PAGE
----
Future of Deer Trails golf course, residential development remains uncertain

by Tina Alvey Dale ([email protected]) 874 views 

The Fort Chaffee Redevelopment Authority Board of Trustees tabled further discussion of Deer Trails Golf Course for another month in order to give all parties another chance to negotiate a suitable contract.

Daniel Mann, FCRA director and CEO, told the board at its regular meeting Thursday (June 15) that he and FCRA attorney Dalton Person were in negotiations with the Deer Trails Country Club board to negotiate an extension of the lease. FCRA was offering a one-year extension with a few other provisions. The Deer Trails board told the FCRA board that one-year is not a long enough extension.

“We’d like to continue. If you want the same five year, and another five year option. We’d like 10 years with a 10 year option. But one year is not acceptable to us,” said Randy Shock, a member of the Deer Trails board.

Shock said they put every bit of profit the golf course makes back into the property as improvements. Shock said Deer Trails board presented a letter of intent to the FCRA in December asking the FCRA to deed the course property to Deer Trails. The letter noted that if Deer Trails were not operating a golf course, it would revert back to the FCRA or the city of Fort Smith. They said they would convert to a non profit and continue to operate the course at no cost to anyone. Letters of support from Fort Smith City Administrator Carl Gefken, all the Fort Smith directors who were sitting at the time, state legislators, and a petition signed by nearly 2,000 residents were included with the letter of intent. In April, FCRA responded to the letter saying it was not really an offer.

The Fort Smith Board of Directors unanimously passed a resolution May 16 requesting FCRA donate the property that has operated as many years as Deer Trails Golf Course to the city of Fort Smith. Members of the FCRA board have said they are hesitant to do that because though the Fort Smith resolution states they intend to keep it a golf course, there is no guarantee that it can be kept a golf course.

“This is a very good amenity for us. It’s a good selling point for housing. I don’t think we should consider selling it. We’ve got a good thing here for the people wanting to purchase our homes,” said FCRA Trustee Janie Glover.

The FCRA Board, the city of Fort Smith Board of Directors, the Deer Trail Country Club Board of Directors and developers who have spoken out on the subject all agree that the golf course needs to continue to be a golf course, but all the parties have not agreed on how to accomplish that. Fort Smith contractor and developer Rod Blake told the board Thursday that they cannot develop property they have on two sides of the golf course as residential housing developments until something permanent is set for the golf course.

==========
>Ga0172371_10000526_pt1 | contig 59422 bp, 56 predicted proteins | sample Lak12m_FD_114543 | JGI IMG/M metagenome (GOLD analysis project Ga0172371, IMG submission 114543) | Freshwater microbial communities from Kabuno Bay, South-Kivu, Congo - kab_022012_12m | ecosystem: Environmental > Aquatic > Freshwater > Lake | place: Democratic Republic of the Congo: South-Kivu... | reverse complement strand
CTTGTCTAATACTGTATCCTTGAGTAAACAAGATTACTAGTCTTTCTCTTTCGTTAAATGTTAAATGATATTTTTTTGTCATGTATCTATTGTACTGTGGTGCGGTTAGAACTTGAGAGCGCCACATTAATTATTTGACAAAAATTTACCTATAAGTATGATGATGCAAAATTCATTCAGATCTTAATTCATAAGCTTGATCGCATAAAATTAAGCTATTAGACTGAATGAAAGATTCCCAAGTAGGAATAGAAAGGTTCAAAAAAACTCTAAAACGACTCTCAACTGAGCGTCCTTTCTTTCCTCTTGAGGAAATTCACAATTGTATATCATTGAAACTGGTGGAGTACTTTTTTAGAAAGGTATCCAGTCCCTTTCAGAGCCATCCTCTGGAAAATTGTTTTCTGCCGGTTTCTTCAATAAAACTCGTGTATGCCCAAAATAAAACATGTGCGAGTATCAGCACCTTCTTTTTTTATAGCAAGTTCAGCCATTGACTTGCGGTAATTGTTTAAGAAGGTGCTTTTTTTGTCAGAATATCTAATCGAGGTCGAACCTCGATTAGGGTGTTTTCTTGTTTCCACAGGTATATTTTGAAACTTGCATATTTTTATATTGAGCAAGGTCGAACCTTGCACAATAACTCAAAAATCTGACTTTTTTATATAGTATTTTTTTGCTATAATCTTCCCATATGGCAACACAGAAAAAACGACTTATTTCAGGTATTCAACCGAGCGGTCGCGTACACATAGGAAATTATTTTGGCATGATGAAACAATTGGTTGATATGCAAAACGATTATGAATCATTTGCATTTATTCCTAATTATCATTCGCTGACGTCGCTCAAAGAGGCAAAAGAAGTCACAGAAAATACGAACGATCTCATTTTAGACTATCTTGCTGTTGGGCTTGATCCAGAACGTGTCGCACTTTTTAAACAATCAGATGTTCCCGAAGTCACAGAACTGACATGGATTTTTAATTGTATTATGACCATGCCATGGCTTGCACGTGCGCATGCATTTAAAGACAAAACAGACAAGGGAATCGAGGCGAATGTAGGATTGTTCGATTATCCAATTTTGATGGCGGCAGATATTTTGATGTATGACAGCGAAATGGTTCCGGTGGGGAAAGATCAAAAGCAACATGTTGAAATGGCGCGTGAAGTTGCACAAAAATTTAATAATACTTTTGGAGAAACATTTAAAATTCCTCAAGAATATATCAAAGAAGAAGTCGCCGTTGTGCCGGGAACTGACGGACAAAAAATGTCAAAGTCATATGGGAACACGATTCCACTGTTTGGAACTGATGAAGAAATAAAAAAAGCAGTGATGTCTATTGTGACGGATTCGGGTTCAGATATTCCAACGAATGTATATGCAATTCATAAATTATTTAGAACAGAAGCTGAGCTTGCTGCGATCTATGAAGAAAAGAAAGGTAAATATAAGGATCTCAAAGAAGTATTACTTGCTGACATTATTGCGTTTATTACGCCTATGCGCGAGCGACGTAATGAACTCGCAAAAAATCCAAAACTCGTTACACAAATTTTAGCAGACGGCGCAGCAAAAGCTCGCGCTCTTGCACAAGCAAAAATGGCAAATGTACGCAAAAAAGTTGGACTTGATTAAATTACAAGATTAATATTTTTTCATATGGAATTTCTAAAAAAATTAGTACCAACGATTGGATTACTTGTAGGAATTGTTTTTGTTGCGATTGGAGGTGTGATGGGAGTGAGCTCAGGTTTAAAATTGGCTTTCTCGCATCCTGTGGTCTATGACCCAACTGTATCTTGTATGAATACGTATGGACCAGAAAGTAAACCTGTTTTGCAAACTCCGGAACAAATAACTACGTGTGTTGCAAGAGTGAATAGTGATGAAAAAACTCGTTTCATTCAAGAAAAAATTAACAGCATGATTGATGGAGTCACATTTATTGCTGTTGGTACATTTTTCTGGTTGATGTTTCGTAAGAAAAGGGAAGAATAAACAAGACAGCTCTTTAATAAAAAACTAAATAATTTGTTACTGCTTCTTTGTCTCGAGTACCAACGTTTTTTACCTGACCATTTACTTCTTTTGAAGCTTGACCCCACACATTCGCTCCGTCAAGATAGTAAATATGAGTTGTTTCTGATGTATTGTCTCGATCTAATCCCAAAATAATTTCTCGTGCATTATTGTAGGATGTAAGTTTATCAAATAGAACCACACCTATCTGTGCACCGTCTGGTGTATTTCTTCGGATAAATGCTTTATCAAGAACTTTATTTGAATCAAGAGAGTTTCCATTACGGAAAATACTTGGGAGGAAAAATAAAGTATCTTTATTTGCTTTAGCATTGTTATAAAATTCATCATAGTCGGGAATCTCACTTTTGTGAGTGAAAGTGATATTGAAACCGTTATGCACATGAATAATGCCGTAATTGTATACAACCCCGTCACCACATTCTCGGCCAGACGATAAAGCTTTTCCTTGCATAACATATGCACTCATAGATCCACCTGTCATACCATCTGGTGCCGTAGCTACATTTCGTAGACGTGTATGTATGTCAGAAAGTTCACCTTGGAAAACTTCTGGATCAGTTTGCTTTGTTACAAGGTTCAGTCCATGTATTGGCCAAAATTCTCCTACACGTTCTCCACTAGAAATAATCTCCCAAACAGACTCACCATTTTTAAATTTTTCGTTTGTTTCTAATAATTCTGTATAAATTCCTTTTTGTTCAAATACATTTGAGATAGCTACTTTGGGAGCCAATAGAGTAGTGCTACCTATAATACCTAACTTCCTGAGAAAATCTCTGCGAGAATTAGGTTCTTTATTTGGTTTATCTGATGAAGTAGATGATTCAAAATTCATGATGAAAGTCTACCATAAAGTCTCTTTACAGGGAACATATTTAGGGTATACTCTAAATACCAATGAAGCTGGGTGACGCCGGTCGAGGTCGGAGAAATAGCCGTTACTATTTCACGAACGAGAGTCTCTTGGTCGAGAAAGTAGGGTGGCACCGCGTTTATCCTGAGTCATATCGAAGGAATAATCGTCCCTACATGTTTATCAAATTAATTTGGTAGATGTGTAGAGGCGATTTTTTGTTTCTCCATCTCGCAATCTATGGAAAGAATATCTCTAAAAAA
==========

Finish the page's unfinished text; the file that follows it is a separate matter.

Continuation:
“We have two of our major lenders who are telling us the golf course question needs to be decided. We can’t get a loan to develop (the housing subdivision) unless we know that the golf course will stay and not become industrial warehouses or something,” Blake said. “We want to switch to residential but not knowing what is going to happen to the golf course, we’d be stupid to put in residential.”

Blake noted that with Daniel Mann having a contractual 2% incentive to sell property in the FCRA there is speculation that land use of the golf course could change in order to get it sold.

“Why are you (the FCRA) trying to hold on to the property? The lease has a clause that it can be taken from (the Deer Trails Country Club) with 60 days notice. That isn’t very reassuring,” Blake said.

Mann receives a 2% commission on all FCRA property sales in addition to his base salary of $124,610.

FCRA first leased the golf course to a non-profit in 2014 for $1 a year for five years. Prior to that FCRA operated the golf course for two years. At the time, the FCRA said it was a necessity to lease the facility and get it off FCRA’s books. The lease agreement removed the monetary liability from FCRA while keeping the amenity on-site and available to residents. Shock said the course continues to run in the black.he said they have 170 members and there about 25,00 to 27,00 rounds of golf played at the course annually.

“That doesn’t count the traffic to the restaurant,” he said.

The course has served as a golf course for about 75 years.

Mann said Deer Trails is now in its second 5-year lease and FCRA and Deer Trails are negotiating for an additional year extension to that lease, which would extend the lease to March 31, 2025. Deer Trails has first right of refusal regarding an accepted offer on the course through March 31, 2024. If the lease is extended, the first-right of refusal would extend to the same date.

FCRA board members told Mann and Person to work on negotiations with Deer Trails for a longer lease term in hopes that an agreement could be reached. The topic of working with Deer Trails on an offer for them to take ownership of the property was broached.

“The golf course will be there for a long time, more than what redevelopment will continue. We’re not sure how much further into the future we will be here. Wouldn’t it behoove us for them to make us some sort of offer to take the property over and get it out of our inventory?” said FCRA Trustee David Damron.

No direction on negotiating that was given to Mann and Person.